Online Editor, Rosie Twells, analyses the world of athletics, tennis, football to discuss how recent scandals have impacted upon the sportsWritten by Rosie Twells on 8th February 2016
Unpredictability makes the Championship a compelling watch
Ross Highfield says the wide-range of competition in England's second-tier makes a nice change from the dominance of certain teams in the Premier League...
Two games into the Championship season and the only certainty so far is that this division, as has been the case for a few years, is one where there is no such thing as certainty. Whilst the Premier League attracts more column inches, the Championship is a place where anything can happen, anyone can genuinely beat anyone, and few would successfully predict which six teams would either be promoted or relegated each season.
In the last two seasons, both Norwich and Southampton have arrived in the division from League One and left it within a year for the top flight, both without making huge changes to their starting line-ups. This season, there have been positive starts for two of the promoted clubs, Sheffield Wednesday and Charlton, both of whom have taken points from last season’s play-off semi-finalists Birmingham.
The team who beat Birmingham in the play-offs, Blackpool, find themselves with the division’s only 100% record after two games, clear proof of the division’s strength where only one out of 24 teams have won both games so far. Elsewhere, all teams have taken points off each other, with 11 teams holding the record of ‘won one, lost one’ after the season’s first week. Only two teams are yet to gain a point.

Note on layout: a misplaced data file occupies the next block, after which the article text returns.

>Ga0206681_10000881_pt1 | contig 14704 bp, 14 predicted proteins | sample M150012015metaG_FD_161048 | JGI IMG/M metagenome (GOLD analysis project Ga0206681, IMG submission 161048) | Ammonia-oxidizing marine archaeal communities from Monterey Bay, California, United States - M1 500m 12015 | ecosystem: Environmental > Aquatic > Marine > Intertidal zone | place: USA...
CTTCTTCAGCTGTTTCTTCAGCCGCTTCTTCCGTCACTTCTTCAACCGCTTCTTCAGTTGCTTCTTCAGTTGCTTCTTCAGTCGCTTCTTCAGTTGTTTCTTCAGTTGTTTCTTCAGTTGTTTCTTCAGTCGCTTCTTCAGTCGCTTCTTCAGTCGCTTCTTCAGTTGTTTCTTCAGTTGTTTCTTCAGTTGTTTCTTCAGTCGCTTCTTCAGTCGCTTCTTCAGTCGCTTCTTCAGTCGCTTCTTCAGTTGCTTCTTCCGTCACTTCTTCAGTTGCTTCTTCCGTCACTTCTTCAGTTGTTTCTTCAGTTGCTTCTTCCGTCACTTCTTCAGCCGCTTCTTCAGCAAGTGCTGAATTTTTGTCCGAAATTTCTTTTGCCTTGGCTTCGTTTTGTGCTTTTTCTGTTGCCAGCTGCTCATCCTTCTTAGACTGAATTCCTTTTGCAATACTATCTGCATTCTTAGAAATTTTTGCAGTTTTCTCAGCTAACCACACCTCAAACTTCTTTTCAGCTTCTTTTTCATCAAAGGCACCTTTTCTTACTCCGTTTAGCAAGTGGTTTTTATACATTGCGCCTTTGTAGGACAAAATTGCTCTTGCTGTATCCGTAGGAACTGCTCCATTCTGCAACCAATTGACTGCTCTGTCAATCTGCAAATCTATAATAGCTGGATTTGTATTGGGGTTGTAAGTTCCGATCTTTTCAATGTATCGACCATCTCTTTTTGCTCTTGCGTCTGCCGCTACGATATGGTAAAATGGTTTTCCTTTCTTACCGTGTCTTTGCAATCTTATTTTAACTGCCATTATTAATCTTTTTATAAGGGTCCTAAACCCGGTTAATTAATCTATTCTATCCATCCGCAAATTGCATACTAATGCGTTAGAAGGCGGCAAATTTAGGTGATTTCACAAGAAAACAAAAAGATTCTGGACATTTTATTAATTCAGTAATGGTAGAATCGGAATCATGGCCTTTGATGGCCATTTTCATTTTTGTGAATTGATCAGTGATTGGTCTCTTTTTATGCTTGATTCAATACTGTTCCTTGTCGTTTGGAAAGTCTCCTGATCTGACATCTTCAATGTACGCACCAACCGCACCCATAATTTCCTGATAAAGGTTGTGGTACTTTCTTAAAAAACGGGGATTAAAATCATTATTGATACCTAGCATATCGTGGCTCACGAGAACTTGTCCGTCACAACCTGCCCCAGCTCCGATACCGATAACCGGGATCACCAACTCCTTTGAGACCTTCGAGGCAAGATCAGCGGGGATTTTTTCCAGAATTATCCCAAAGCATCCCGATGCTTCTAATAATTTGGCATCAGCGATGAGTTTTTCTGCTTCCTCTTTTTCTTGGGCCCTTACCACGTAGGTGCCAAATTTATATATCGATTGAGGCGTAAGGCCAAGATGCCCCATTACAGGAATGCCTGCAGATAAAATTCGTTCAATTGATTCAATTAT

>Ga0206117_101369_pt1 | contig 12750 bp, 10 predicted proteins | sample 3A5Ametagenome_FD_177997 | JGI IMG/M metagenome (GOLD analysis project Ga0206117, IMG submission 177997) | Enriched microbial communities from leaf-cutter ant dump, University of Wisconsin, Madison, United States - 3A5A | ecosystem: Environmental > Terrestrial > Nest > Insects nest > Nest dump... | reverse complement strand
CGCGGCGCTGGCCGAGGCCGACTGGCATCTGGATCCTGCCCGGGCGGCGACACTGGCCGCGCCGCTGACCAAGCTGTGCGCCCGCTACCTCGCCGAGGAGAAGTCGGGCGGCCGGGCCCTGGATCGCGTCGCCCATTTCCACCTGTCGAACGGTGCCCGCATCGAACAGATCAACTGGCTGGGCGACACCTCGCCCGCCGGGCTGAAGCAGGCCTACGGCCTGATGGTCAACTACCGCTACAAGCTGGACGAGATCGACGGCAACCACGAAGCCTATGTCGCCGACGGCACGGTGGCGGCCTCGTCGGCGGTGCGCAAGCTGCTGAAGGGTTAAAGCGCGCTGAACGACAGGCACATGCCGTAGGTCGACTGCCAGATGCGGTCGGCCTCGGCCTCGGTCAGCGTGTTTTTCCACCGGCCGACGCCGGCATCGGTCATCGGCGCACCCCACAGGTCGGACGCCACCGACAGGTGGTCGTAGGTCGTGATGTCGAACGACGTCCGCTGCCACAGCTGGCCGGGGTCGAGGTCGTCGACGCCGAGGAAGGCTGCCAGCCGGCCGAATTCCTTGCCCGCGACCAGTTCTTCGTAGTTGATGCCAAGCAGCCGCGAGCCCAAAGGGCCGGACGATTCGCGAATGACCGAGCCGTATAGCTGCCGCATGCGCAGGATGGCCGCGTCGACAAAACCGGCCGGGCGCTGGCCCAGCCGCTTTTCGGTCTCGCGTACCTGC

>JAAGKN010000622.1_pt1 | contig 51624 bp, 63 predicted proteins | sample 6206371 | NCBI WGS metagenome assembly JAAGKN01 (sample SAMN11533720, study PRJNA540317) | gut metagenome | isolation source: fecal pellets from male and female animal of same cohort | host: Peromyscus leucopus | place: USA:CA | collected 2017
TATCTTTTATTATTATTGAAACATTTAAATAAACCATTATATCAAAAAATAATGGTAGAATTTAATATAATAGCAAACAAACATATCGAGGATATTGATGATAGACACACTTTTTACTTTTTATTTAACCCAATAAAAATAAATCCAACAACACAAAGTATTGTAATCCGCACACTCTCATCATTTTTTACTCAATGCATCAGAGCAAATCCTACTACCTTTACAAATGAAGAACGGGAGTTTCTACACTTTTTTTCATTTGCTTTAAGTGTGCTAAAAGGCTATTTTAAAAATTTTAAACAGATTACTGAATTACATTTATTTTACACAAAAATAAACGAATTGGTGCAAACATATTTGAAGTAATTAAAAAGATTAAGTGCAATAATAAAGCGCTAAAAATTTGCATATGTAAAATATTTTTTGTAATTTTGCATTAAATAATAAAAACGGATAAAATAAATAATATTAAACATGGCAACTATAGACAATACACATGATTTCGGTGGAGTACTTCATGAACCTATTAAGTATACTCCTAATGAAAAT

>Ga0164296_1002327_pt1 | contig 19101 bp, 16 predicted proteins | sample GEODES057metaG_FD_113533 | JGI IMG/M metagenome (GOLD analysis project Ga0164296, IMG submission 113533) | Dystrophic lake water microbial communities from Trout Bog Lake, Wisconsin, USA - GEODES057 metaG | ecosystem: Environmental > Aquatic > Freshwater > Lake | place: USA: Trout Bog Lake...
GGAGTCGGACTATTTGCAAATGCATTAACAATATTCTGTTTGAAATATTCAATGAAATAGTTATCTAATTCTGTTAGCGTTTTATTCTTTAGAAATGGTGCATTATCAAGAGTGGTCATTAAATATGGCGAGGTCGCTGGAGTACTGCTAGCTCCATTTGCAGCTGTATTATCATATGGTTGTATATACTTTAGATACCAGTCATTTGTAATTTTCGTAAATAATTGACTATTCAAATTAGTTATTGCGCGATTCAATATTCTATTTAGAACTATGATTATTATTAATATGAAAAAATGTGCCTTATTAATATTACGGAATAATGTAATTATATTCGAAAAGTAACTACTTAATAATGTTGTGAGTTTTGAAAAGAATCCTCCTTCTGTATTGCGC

This is a division with a bigger net spend this summer than La Liga, a division with higher average attendances than most top-level European leagues. The Premier League is undoubtedly a place of high class football – with new recruits such as Santi Cazorla and Eden Hazard already looking like excellent additions – but the fact remains that it is a division that only three teams can realistically hope to win. A few teams will fight for fourth place, five or six will battle to stay in the division, whilst the other half of the league will settle for mediocrity.
No such middling in the Championship; more than half of the division will fancy their chances at making a push for the play-offs. After Blackpool, Norwich and others, not many will feel that success here is beyond them.
The teams relegated from the Premier League look strong, with only Wolves set to lose key players. Throw in Leicester and Cardiff, both of whom have invested heavily, and huge clubs Nottingham Forest and Leeds who still must feel like they do not belong here, and we end up with quite possibly Europe’s most competitive division.
It all makes for a fine season ahead, with 44 games to separate success from failure and, most likely, to separate numerous managers from their jobs. Reputations, as ever, will mean nothing here. The paradox of the division, of course, is that for all of its strengths, most of us are dreaming of leaving.